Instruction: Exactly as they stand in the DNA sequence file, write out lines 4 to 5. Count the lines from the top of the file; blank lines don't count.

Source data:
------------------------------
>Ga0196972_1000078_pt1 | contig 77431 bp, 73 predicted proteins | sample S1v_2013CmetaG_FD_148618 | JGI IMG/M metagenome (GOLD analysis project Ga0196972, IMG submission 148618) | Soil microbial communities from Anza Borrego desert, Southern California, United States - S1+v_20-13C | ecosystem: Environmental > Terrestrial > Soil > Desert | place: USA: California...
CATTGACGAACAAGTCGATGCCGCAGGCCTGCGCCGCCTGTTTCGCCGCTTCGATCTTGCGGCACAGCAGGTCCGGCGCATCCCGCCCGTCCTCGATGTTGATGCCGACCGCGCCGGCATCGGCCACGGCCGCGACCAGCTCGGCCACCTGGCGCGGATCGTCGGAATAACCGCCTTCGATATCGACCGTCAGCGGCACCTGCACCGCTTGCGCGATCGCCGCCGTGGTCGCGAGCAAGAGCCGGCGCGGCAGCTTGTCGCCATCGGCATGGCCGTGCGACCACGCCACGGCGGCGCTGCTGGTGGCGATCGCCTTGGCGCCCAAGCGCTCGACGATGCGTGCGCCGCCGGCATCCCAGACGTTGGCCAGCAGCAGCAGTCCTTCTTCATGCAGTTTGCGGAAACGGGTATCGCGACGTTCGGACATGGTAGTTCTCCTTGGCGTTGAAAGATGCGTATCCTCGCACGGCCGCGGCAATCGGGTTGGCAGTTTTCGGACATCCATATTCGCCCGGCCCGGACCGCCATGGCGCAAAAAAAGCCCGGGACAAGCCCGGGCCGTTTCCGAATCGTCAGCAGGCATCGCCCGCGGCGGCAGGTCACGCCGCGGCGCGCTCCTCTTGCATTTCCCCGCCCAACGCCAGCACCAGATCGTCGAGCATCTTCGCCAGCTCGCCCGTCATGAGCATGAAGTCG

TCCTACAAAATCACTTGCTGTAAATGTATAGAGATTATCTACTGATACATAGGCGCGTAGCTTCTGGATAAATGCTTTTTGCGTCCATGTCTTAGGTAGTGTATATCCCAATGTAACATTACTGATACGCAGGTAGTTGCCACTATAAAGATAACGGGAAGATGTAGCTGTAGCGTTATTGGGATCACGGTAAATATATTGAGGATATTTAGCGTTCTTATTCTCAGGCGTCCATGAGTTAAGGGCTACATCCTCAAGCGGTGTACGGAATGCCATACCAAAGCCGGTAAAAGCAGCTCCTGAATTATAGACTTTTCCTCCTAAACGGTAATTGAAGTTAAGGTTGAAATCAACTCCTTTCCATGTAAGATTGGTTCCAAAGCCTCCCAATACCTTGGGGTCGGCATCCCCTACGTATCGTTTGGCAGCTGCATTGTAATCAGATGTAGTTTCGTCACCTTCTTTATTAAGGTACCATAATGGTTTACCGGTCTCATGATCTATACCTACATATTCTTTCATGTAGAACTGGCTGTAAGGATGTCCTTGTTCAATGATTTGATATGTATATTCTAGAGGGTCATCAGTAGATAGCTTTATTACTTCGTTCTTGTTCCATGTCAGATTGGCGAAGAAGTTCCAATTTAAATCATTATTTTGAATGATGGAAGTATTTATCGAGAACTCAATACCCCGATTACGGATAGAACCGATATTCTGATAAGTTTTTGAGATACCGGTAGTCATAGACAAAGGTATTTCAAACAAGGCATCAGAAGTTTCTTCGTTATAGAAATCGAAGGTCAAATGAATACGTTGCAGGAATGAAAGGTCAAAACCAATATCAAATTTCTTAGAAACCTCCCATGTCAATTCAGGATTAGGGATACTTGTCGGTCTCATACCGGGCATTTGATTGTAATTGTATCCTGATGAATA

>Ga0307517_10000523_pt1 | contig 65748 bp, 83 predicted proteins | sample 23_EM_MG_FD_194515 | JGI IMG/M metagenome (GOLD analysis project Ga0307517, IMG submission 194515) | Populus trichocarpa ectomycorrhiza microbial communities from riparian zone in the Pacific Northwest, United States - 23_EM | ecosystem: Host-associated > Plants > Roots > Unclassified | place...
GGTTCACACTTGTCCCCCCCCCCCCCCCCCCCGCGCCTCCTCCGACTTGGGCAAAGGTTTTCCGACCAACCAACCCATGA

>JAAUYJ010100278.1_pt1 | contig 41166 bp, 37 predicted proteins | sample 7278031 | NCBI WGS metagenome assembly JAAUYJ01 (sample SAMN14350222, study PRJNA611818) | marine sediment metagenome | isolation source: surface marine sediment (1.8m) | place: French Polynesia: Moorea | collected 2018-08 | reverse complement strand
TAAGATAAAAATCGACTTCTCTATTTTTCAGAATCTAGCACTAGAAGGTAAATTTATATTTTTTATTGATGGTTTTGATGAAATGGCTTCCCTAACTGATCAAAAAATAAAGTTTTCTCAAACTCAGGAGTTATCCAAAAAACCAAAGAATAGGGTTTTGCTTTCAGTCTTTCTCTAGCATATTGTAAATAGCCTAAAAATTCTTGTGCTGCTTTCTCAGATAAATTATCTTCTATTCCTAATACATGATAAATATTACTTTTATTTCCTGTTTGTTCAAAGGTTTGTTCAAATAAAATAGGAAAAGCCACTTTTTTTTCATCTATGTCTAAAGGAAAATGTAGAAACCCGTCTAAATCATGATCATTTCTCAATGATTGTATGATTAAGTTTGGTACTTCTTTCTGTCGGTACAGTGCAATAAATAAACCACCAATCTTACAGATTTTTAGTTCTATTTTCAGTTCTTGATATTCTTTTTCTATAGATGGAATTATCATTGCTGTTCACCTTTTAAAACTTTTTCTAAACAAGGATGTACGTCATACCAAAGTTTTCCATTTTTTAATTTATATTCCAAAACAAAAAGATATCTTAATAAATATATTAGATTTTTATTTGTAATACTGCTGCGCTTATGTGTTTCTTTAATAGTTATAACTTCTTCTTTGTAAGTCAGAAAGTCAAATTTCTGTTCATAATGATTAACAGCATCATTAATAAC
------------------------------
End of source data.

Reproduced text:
>Ga0307517_10000523_pt1 | contig 65748 bp, 83 predicted proteins | sample 23_EM_MG_FD_194515 | JGI IMG/M metagenome (GOLD analysis project Ga0307517, IMG submission 194515) | Populus trichocarpa ectomycorrhiza microbial communities from riparian zone in the Pacific Northwest, United States - 23_EM | ecosystem: Host-associated > Plants > Roots > Unclassified | place...
GGTTCACACTTGTCCCCCCCCCCCCCCCCCCCGCGCCTCCTCCGACTTGGGCAAAGGTTTTCCGACCAACCAACCCATGA